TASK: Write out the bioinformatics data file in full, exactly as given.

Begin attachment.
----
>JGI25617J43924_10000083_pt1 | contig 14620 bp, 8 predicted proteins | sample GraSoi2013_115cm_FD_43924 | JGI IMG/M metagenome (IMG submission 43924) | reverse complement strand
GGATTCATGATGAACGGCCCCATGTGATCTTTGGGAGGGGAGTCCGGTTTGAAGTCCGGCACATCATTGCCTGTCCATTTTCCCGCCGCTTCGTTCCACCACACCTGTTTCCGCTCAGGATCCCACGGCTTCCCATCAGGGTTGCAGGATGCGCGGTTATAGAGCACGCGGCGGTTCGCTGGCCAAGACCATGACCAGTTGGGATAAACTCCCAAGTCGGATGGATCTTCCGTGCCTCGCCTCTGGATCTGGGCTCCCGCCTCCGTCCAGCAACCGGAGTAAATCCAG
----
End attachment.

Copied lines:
>JGI25617J43924_10000083_pt1 | contig 14620 bp, 8 predicted proteins | sample GraSoi2013_115cm_FD_43924 | JGI IMG/M metagenome (IMG submission 43924) | reverse complement strand
GGATTCATGATGAACGGCCCCATGTGATCTTTGGGAGGGGAGTCCGGTTTGAAGTCCGGCACATCATTGCCTGTCCATTTTCCCGCCGCTTCGTTCCACCACACCTGTTTCCGCTCAGGATCCCACGGCTTCCCATCAGGGTTGCAGGATGCGCGGTTATAGAGCACGCGGCGGTTCGCTGGCCAAGACCATGACCAGTTGGGATAAACTCCCAAGTCGGATGGATCTTCCGTGCCTCGCCTCTGGATCTGGGCTCCCGCCTCCGTCCAGCAACCGGAGTAAATCCAG